To Recognize Palestine, Not Recognizing Israeli Settlements?

18 May 2016 | Conference | English | IEMed, Barcelona
slideshow image

Achieving a two-state solution to the Israeli-Palestinian conflict through the creation of a fully sovereign Palestinian state has been a long-standing EU policy objective. Of all the territorial disputes outside of Europe, it is without doubt this conflict that has most preoccupied European decisions-makers. The EU’s historical role as a political player in Israeli-Palestinian peacemaking has translated into a set of policy positions that have, at times, been a precursor to those adopted by the United States years later.

Faced with the current stalemate in peace negotiations, EU member states have limited themselves to recognizing the state of Palestine bilaterally. However, while recognition may send a strong message to an increasingly annexationist Israel and the harassed Palestinian leadership, these efforts are insufficient to make progress on the ground for Palestinian sovereignty as well as for change Israel’s cost / benefit balance with respect to maintaining the status quo. Europeans should also not recognize Israeli settlements more effectively. Specifically ensuring that settlement-linked entities do not benefit from greater relations with the EU.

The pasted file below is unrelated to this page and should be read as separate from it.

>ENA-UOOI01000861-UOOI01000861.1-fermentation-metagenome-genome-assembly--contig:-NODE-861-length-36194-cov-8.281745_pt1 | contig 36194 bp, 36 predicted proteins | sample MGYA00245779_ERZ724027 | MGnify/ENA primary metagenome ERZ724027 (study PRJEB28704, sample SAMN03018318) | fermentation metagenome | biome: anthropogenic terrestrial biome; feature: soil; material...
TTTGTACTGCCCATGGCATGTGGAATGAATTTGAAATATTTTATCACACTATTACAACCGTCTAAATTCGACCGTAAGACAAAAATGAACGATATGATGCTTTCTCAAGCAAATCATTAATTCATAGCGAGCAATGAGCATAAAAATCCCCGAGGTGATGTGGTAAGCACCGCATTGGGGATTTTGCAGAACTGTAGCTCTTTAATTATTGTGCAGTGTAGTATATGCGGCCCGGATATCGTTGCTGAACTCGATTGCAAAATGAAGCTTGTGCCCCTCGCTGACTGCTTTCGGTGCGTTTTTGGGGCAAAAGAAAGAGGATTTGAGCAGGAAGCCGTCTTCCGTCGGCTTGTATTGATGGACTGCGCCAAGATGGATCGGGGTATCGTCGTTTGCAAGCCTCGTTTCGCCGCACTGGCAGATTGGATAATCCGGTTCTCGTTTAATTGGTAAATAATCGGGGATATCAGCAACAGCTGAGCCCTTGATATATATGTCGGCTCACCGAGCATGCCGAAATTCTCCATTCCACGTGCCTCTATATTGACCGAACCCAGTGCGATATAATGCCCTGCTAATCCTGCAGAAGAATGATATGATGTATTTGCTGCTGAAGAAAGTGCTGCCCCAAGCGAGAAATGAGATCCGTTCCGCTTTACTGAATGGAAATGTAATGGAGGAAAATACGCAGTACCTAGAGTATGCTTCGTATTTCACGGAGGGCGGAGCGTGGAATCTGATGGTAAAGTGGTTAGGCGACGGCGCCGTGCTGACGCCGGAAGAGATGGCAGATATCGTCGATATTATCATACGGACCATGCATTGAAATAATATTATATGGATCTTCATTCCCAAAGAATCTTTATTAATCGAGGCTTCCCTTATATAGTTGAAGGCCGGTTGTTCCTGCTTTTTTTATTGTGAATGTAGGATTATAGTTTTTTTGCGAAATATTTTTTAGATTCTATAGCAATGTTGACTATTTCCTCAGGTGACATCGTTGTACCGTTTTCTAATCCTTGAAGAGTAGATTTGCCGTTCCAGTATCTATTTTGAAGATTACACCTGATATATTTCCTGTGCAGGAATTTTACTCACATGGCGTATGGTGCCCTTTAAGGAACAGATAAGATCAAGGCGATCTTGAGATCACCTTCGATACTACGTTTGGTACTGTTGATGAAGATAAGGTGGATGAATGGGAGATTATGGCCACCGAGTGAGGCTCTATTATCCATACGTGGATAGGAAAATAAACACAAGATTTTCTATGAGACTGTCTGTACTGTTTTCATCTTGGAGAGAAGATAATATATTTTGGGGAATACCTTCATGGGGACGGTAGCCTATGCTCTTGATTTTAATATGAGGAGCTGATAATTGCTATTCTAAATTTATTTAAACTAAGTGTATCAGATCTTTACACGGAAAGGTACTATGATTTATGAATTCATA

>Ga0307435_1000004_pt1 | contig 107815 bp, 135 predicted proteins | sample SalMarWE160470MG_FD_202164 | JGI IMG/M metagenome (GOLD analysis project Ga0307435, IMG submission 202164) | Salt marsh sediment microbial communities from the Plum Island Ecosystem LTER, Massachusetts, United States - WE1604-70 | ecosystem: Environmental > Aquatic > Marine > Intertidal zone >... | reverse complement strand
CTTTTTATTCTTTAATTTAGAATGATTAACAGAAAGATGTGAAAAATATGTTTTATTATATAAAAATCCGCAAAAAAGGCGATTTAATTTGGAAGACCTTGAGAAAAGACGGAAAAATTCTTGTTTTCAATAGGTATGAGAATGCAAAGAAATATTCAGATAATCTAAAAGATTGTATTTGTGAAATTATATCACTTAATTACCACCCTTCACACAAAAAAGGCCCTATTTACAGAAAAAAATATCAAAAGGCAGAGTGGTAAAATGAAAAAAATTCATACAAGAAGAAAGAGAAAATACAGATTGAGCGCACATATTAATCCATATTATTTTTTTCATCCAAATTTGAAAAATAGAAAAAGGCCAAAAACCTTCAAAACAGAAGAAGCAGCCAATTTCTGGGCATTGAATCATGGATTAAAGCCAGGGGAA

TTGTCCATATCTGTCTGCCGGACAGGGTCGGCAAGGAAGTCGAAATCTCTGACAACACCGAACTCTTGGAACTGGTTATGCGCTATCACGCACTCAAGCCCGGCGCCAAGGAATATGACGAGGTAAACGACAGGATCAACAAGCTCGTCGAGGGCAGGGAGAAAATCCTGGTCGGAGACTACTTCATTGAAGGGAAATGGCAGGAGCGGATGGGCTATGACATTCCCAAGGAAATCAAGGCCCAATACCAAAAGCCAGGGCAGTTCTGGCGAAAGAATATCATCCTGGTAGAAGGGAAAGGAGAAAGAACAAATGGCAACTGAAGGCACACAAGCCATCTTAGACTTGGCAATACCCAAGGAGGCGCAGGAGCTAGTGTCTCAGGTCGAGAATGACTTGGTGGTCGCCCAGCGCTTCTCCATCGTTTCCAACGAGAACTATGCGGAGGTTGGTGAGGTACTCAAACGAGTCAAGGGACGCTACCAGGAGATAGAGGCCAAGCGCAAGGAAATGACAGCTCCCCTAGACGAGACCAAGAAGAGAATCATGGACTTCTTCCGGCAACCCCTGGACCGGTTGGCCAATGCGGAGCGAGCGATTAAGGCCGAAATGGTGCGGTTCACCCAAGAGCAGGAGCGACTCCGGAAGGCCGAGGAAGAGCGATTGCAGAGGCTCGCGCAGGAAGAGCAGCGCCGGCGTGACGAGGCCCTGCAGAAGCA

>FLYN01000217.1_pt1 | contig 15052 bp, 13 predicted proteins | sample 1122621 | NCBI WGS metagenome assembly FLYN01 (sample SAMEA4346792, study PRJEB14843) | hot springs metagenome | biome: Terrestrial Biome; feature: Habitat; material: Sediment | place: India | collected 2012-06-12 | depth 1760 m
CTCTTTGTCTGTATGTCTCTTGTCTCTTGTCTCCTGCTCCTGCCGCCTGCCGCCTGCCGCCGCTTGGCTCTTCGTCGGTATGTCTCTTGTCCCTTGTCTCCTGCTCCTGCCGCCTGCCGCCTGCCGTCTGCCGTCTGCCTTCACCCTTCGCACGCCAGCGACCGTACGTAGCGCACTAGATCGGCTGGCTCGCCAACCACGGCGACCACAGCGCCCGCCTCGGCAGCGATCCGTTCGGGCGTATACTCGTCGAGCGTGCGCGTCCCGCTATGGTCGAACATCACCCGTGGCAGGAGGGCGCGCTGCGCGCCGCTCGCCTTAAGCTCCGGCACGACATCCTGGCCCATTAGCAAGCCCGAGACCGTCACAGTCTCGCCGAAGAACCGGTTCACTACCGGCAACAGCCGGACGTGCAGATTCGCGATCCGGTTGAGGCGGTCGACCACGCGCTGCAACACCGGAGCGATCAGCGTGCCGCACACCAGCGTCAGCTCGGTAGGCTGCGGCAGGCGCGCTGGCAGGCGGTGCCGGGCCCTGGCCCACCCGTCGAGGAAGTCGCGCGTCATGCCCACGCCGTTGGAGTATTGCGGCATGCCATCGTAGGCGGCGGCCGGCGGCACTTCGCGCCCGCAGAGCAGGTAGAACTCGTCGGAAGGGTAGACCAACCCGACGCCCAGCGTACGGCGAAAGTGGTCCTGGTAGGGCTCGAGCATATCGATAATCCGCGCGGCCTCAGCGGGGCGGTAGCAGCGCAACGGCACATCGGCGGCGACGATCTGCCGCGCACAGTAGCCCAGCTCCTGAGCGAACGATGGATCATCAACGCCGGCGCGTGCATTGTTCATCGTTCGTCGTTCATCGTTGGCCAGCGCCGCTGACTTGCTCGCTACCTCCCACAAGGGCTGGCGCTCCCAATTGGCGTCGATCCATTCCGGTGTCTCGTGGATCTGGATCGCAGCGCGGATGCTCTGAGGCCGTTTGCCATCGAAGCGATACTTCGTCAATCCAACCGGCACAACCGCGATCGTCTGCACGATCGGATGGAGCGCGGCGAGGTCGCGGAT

Elisabeth Johansson-Nogués

Researcher IBEI

Hugh Lovatt

Coordinator ECFR



slideshow image